Pelvic Organ Prolapse: How Does It Happen, and How Can It Be Treated?
If you’re experiencing pelvic organ prolapse, or POP, you likely have many questions. Our team at Austin Urogynecology has decades of experience in understanding, diagnosing, and treating pelvic organ prolapse. In this blog, we’ll answer the most common questions about the condition.
How does pelvic organ prolapse happen?
This prolapse occurs when surrounding organs drop into the vagina. This can include the bladder (cystocele), uterus, small intestine (enterocele) or rectum (rectocele). In some cases, all of these organs can drop into the vagina causing a significant vaginal bulge, sensation of pelvic pressure, or even the sensation that something is “falling out of the vagina.”
How do you diagnose pelvic organ prolapse?
Typically, POP is diagnosed with a pelvic examination. Your doctor will determine which organs are dropping, and how severe the prolapse has become. The severity of pelvic organ prolapse is indicated by four stages.
Stage one features minimal dropping of the organ or organs into the vagina. By pelvic organ prolapse stage four, the organ has dropped as far as possible into the vagina. When the bladder, uterus or rectum are protruding all the way beyond the opening of the vagina or the introitus, this is known as total prolapse or complete procidentia.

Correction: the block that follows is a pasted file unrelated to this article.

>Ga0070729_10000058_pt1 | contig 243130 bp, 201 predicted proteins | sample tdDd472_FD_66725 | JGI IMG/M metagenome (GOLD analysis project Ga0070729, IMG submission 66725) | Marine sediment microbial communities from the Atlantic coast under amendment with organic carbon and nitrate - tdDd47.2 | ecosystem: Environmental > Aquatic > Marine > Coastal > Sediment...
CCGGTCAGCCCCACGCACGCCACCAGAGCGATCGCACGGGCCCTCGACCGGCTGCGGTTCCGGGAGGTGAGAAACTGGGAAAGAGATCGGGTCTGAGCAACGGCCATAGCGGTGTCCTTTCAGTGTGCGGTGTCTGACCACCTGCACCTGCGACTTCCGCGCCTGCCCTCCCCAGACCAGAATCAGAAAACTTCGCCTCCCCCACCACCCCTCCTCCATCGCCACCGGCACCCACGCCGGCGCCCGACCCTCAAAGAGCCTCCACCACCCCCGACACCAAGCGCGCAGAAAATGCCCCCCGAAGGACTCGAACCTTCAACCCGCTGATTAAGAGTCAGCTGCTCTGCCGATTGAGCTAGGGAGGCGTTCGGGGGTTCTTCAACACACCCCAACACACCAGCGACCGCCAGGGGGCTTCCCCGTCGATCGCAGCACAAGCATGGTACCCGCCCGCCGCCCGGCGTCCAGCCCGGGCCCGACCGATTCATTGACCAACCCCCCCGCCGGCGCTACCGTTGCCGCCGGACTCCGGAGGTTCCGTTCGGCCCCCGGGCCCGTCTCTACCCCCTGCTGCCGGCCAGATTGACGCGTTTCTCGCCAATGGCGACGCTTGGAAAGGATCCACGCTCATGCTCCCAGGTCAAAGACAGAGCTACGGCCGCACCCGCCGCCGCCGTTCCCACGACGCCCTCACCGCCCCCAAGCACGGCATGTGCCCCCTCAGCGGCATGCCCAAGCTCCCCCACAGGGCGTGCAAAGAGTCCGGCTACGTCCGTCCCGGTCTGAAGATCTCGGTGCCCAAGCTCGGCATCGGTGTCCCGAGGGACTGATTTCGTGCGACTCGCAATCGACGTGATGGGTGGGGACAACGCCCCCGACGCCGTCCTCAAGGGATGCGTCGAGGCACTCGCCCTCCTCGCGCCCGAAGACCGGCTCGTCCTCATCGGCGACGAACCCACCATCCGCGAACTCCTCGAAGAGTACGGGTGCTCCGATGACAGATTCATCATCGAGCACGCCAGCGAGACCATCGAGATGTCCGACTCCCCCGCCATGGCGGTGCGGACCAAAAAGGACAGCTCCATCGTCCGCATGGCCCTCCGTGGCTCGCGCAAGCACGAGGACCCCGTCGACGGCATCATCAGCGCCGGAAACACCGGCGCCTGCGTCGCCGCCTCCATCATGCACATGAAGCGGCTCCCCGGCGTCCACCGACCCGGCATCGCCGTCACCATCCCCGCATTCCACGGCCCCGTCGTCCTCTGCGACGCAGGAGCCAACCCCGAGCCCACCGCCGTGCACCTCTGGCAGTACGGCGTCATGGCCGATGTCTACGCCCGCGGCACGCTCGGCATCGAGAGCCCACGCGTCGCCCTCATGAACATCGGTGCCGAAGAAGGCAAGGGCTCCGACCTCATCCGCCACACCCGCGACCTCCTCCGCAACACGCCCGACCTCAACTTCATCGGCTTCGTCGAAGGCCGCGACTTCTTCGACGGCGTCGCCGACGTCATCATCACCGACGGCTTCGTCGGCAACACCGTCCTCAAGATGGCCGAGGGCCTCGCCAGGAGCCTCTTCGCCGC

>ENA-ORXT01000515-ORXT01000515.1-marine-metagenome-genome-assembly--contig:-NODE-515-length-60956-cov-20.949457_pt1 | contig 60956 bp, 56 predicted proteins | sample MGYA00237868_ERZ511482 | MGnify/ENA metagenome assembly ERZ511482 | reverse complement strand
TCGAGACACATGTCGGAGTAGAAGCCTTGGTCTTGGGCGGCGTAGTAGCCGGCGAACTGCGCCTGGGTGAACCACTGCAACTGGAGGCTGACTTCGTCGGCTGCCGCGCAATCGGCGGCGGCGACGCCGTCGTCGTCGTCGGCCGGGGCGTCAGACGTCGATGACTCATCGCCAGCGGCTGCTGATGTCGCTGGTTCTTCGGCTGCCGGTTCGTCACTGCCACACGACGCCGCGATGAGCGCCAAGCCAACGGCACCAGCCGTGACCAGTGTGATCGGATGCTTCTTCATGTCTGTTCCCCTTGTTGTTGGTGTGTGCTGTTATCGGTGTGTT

What are the complications of pelvic organ prolapse?
Complications of advanced prolapse can include urinary tract infections, poor bladder emptying, pelvic pain, breakdown of the vaginal mucosa due to thinning and rubbing of the tissue, constipation, incomplete defecation, lower back pain and pain during intercourse.
How can pelvic organ prolapse be treated?
Treatment depends on the severity of the prolapse. Initial prolapse can be small and asymptomatic. In these cases, POP can be managed without major treatment. However, if the prolapse advances and creates bothersome symptoms, vaginal or robotic prolapse surgery can be performed. In cases with total prolapse, surgical repair is required to restore the anatomy of the vagina. Often a hysterectomy is also required, if the uterus is still in place.
If you’re experiencing symptoms of pelvic organ prolapse, contact our team of experts to discuss your treatment options.
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